Vishal Dadlani should have gone right.
On 15 January, the lead singer of Pentagram took a wrong turn off the stage after a gig in Gurgaon and missed a career-defining encounter.
Bloodywood: EMI/CounterCulture Records.
The band had just finished their short opening set, filled with new songs from their upcoming album, for British electronica giants The Prodigy. The Prodigy are a huge influence on Pentagram’s sound, and a band they’ve always “dreamed of” playing next to.
Last song done, Dadlani exited the stage from the left, while guitarist Randolph Correia shuffled off to the right. Correia went down a dark stairwell, placed his guitar down to catch his breath and looked up to find The Prodigy’s Liam Howlett and Keith Flint beaming at him. “You’ve been watching us?” he asked them incredulously. “Yeah, we have,” Flint smiled. He took Correia’s hand, shook it and said, “Respect, man.” Correia couldn’t believe it. “I f****** lost it. Holy s***,” he’d say later, breathless, to the camera crew following him around.
“I can’t believe I went left, b*******,” Dadlani replies, caught between incredulity and despair. “I had a choice! I was in the middle. I could have gone left or right, but I went left. F***!”
In their 16 years of playing together, the members of Pentagram have never tried to stay in the middle. The middle ground is too boring for their brash and experimental sound. When not playing crunchy riffs on stage for Pentagram, Correia moonlights as one half of electronica duo Shaa’ir + Func. Dadlani, meanwhile, is one half of Bollywood composing unit Vishal-Shekhar. They straddle these genres and contexts with ease, injecting electro influences into their rock sound, or indie influences into Bollywood projects (just listen to Right Here Right Now from 2005’s Bluffmaster).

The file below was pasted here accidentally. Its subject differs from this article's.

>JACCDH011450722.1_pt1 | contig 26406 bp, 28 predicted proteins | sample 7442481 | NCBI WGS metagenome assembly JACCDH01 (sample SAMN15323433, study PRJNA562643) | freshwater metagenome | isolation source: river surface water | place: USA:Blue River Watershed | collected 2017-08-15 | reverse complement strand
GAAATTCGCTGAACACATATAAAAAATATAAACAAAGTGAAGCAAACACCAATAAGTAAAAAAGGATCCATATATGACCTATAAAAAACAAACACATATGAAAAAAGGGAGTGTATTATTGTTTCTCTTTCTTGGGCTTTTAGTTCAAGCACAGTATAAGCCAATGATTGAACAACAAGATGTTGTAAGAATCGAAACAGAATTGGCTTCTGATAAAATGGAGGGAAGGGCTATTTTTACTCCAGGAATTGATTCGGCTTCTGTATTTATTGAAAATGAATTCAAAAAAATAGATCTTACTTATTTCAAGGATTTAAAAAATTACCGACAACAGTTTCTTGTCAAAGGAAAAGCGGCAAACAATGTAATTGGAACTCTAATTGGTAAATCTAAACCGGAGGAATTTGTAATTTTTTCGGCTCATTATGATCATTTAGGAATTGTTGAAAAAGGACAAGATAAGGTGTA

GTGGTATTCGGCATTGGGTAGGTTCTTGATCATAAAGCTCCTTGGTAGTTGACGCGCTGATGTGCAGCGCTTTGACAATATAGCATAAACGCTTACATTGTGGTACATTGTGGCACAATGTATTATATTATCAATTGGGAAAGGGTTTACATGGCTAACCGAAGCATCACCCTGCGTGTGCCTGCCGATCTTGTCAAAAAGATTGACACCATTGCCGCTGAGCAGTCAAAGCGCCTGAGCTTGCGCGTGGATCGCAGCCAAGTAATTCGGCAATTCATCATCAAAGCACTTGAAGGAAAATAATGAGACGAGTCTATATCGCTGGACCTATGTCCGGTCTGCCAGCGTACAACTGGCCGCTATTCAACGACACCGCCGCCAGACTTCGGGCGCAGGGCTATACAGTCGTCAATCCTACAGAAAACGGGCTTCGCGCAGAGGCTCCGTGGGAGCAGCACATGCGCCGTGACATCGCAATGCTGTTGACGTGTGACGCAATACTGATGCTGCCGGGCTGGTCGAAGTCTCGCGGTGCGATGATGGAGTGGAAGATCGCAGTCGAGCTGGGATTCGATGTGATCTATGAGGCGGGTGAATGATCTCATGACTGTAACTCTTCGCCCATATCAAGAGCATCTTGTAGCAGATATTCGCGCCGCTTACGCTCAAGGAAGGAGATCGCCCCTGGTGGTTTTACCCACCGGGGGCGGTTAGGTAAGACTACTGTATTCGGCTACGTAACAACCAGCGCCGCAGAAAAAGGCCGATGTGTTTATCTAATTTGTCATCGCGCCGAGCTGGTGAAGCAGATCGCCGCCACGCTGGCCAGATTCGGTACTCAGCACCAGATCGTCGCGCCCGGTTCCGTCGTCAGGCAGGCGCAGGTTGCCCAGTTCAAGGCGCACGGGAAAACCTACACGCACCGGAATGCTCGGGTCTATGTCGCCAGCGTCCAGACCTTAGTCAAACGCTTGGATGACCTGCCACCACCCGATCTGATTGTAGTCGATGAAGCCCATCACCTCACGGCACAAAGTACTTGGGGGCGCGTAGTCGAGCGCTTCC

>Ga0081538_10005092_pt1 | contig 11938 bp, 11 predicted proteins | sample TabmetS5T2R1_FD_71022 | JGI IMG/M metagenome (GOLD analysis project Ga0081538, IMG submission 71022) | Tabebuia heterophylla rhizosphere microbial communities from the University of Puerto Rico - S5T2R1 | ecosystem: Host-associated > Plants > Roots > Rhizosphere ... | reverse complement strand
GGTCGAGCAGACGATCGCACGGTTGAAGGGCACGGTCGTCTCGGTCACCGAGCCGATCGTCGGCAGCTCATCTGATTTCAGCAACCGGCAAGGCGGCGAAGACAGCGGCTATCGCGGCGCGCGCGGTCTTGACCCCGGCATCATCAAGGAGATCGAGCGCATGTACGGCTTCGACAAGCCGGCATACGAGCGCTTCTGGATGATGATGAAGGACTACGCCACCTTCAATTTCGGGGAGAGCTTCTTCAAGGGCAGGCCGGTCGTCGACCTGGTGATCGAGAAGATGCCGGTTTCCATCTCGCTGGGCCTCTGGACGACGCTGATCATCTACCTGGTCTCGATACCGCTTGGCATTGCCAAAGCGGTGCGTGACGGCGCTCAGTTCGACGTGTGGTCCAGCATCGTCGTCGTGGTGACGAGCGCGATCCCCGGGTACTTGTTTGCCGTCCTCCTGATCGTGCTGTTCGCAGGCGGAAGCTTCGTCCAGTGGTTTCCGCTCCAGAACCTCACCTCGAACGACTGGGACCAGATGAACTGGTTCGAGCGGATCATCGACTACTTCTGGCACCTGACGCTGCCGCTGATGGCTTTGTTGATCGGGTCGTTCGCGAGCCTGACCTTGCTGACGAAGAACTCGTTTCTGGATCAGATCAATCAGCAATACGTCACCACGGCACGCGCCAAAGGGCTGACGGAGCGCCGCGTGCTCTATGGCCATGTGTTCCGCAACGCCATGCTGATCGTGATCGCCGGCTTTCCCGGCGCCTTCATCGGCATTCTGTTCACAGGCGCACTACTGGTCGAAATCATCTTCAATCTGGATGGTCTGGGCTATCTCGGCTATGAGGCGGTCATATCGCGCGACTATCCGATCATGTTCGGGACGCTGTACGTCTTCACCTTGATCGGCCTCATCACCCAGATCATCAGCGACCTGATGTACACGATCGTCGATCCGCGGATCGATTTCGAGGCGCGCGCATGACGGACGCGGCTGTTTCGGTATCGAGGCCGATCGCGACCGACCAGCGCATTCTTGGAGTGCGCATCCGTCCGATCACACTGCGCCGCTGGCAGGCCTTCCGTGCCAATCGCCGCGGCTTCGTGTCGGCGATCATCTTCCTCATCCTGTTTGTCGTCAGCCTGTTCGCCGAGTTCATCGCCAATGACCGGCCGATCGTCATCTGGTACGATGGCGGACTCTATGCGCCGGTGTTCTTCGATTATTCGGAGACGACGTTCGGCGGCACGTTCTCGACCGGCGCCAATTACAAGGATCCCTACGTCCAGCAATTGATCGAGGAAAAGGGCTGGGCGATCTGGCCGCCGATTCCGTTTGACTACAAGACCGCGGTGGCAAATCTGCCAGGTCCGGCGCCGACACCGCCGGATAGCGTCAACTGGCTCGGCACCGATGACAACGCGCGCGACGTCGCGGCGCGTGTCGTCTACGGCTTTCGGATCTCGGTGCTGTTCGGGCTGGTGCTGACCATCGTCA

The incident in Gurgaon is recounted in an episode of PentaTV, a series of online video shorts the band is putting out before the release of their fourth studio album. Called Bloodywood, the album is a rare, curious kind of beast in Indian indie—a concept album.
The line-up: (from extreme left) Shiraz Bhattacharya, Papal Mane, Randolph Correia and Vishal Dadlani.Photographs by Kunal Kakodkar
“I think there’s a lot on the album about how Bombay affects you. Maybe not directly, not in the sense that, ‘I woke up in the morning and the city f***** me over,’ not ‘The city raised me to great heights,’ whatever,” says Dadlani. “It’s a more real expression of actually being here. This time, this place.”
Songs in Bloodywood draw their imagery from “day-to-day” incidents, and not grandiose conceptions of the city. The album, more than telling a story, seeks to create a sonic signature that is somehow unquestionably Mumbai. “It’s the most personal we’ve ever been,” says Correia. A lot of the lyrics are takes on the glamour and excess of the entertainment industry. “It’s not literally a Bollywood-Bloodywood thing. It’s much deeper. It’s us, singing from the gut, about things that we’ve kept hidden for a long time.”
The song Nutter, for example, came from bassist Papal Mane’s experience with having long hair that brushes his hips. “Papal told me about how people would stare at him when he walked through Mulund station, because he would take two trains to come to rehearsal,” says Dadlani. “That dichotomy of living here and being us, there’s sometimes a bit of a communication issue. Nutter is about the perception of Papal as he walked through Mulund station in 1998.”
Sonically, Bloodywood isn’t a radical departure from Pentagram’s previous albums, at least not the way 2002’s Up was. “With Bloodywood it was like dude, we just have to nail this, present the focus that we’ve acquired over the last three years,” says Correia. “Not to prove it to anyone, but maybe just to ourselves. We’ve arrived and we can accept and love that we are this and it’s f****** great. Let’s not stress.”
Part of that “stress” may be the persistent presence of a vocal group of dissenters at any Pentagram gig, loudly booing either their electronica-inflected sound or Dadlani’s Bollywood connection.
“People tend to think of it as Vishal’s side project, or Vishal’s band,” says Anirudh Voleti, their current tour manager. “With Bloodywood, we want to change that. Make people realize that this is the product of a unified entity called Pentagram.”
But apart from a few detractors, Pentagram is undoubtedly one of India’s biggest indie bands. A recent concert in Guwahati drew more than 6,000 people, who trailed the band post-concert on bikes, singing the lyrics to Lovedrug Climbdown. The band also remains the primary focus for both Correia and Dadlani, in spite of the lucrative success of their respective side projects.
“Look, Pentagram is who I am,” Dadlani says. “The other stuff is the stuff I do. There’s no balance required. That’s my job. This is my life.”
Pentagram start a five-city tour beginning with the Hard Rock Café in Mumbai on 22 March.